By Leigh Andrews
Certain topics instantly grab the nation’s interest. The Royal Wedding, for example, or the killings of Osama bin-Laden and Anton Hammerl come to mind. Why? Because comments about these topics flooded my social network newsfeeds. You were guaranteed that on the day of each of the aforementioned events , people around the world were hearing about them at different times of day with differing amounts of background information, and contributing so much commentary and questions that each of these topics began trending worldwide.
When news goes beyond the masthead and actually invokes civil unrest, generates commentary from the man on the street or ‘floods’ a network, it’s definitely time to think beyond just ‘the media and the audience’ mass communication model and consider the impact of social networks in not just letting you share your on opinions, feelings, activities and recommendations with friends, but also spreading a message about initiatives and news that the connections in your network may have otherwise missed.
Were it not for the constant comments on my Twitter feed, I wouldn’t have found out about Hammerl’s killing until the next day’s newspaper. As a journalist, it also helps me keep track of story ideas, topics that are gaining popularity or trending around the world, and what exactly elicits a response or retweet from my followers.
Joel Gunter writes on Journalism.co.uk
that journalists are increasingly using social media as a news source, based on findings listed in Oriella PR network’s recently published fourth annual Digital Journalism Study. What stood out most for me was that beyond the obvious surge in use of Twitter and Facebook as a way to source and check accuracy of breaking news, public relations is still the dominant source for news story leads.
When you take into consideration the fact that journalists are relying more heavily on press releases and status updates on social networks as leads for breaking news stories, there can be no denying the face of communication is changing, in that the public now has the power to both form part of and be reached by the ‘mass media’. I recently wrote on the COUP blog
that communication in the days ‘pre-social network’ involved carefully writing a letter, copying the address onto the envelope from your address book, adding a stamp, placing the complete package in the post box and praying it reaches the intended destination in time – then we would sit back and wait for response in about a week. Today we simply type a message onto the keyboard of our choice, key in ‘@’ and a list of possible recipients magically appears, we click on ‘send’ and within seconds, already have a response, or multiple responses if we’re sending to multiple recipients or tweeting a link.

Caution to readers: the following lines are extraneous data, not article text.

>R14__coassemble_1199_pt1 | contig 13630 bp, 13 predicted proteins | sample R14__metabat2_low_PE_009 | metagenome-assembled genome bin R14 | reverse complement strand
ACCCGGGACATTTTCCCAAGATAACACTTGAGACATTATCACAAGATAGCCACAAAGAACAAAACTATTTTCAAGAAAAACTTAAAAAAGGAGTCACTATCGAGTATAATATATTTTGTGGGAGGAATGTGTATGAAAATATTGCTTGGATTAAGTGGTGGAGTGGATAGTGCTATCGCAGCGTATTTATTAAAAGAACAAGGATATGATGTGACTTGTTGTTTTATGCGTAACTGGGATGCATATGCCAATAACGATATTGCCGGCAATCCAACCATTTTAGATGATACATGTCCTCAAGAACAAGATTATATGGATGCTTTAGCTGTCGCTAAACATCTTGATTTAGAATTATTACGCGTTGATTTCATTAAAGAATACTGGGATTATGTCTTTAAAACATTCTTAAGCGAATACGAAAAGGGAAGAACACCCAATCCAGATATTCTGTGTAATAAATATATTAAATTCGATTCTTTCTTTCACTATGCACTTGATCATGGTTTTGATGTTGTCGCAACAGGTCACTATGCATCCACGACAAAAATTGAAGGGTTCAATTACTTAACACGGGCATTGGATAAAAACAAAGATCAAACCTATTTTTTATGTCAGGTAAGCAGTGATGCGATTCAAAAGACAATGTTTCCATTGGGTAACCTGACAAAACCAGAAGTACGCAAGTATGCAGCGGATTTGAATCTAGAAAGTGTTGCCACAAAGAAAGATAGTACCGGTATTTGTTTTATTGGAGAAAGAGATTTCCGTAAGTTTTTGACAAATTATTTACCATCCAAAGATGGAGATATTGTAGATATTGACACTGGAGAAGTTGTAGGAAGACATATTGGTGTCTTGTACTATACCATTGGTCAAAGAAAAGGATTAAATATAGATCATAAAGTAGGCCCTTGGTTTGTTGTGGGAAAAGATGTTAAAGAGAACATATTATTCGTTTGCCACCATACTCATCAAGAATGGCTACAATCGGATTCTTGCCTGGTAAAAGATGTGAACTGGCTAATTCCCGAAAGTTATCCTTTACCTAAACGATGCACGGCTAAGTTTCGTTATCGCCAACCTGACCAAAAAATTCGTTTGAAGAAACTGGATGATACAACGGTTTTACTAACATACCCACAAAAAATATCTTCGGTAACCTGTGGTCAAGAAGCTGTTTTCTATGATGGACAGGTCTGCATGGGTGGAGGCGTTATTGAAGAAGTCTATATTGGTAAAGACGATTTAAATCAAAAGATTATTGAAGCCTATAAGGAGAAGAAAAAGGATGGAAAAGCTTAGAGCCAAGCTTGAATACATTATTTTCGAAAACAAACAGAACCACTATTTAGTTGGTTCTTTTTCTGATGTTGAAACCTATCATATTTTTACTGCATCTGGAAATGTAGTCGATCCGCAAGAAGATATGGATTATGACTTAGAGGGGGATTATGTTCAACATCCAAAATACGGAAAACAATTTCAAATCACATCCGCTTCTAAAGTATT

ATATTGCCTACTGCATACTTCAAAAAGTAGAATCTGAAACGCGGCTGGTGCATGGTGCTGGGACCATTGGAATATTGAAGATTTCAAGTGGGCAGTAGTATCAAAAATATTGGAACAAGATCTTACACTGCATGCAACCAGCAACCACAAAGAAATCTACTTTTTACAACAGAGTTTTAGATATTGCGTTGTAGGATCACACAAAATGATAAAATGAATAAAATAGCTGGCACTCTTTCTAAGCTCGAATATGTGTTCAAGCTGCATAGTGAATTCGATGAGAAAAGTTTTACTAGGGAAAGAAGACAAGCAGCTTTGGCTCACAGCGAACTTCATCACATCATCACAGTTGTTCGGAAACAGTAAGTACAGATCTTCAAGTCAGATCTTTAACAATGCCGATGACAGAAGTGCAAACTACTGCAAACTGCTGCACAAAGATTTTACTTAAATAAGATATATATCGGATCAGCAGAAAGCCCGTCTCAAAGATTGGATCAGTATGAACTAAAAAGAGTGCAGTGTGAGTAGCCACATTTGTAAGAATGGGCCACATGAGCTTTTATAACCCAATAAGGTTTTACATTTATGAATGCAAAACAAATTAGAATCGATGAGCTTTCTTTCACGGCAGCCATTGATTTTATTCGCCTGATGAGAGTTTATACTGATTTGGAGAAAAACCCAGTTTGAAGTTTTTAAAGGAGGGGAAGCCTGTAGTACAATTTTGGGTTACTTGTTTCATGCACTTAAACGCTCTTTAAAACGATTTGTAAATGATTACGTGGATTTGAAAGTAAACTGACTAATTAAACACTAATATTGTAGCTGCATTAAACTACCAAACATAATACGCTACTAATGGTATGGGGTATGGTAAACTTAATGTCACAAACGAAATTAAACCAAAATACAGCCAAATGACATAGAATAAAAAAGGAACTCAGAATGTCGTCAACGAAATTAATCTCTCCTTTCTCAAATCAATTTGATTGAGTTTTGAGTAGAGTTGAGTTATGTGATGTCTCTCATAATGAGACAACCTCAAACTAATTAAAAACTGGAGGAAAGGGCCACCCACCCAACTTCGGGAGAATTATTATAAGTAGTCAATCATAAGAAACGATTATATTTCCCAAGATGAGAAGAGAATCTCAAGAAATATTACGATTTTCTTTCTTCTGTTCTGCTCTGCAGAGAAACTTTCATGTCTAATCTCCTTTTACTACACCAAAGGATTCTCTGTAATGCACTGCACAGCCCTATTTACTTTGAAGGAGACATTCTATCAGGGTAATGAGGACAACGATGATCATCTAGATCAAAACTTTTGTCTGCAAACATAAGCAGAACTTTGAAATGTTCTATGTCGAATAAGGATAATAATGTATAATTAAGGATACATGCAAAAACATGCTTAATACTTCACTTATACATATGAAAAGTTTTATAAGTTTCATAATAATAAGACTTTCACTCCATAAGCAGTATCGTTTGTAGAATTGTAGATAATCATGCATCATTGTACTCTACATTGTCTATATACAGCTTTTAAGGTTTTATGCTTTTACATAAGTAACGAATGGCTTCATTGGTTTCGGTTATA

Ally Cooper, joint-MD of AllyCats PR, explains that the fields of PR and journalism have been similarly affected by the rise in technology, stating: “Gone are the days when as a PR rookie, I used to sit for hours - either in front of the fax machine if a press release had no photographs, or printing out numerous hard copies and writing out courier delivery slips if it did, just to send out one press release. As the labour was so intensive, I did what PR people are trained to do – communicate with the editors and journalists, before sending out the release, to see if they were interested in the story and whether they actually had the space in their publication to print it.”
Compare that to the fast-paced world we live in today, where you simply write a release, get it approved by your client, slot it into the body of an email, add an image attachment, click send and wait for your audience to respond to you.
Cooper clarifies: “If the news angle is right, if you’ve ascertained whether a publication would be interested in printing it, and if you’ve sent it to the right person (who again, you should already know), then more often than not, your contact will either thank you for the release, be honest and say they aren’t interested, or you will see it published.” And if you’re lucky, it will appear almost word for word, and be further spread across the world through link on social networks.
I wrote a year
ago that online and social media was a platform often ignored by the PR industry, but I’ve definitely noticed a change to this in the past 12 months. Many PR agencies are now active on social networks, posting links to their latest client news and signing up for online press offices such as MyPressOffice
and are now seeing it’s true importance in getting a message across to the ‘masses’. Chances are that you’ve entered the online space and have accepted the typical communication model has changed completely. Agree? Please share your thoughts on our blog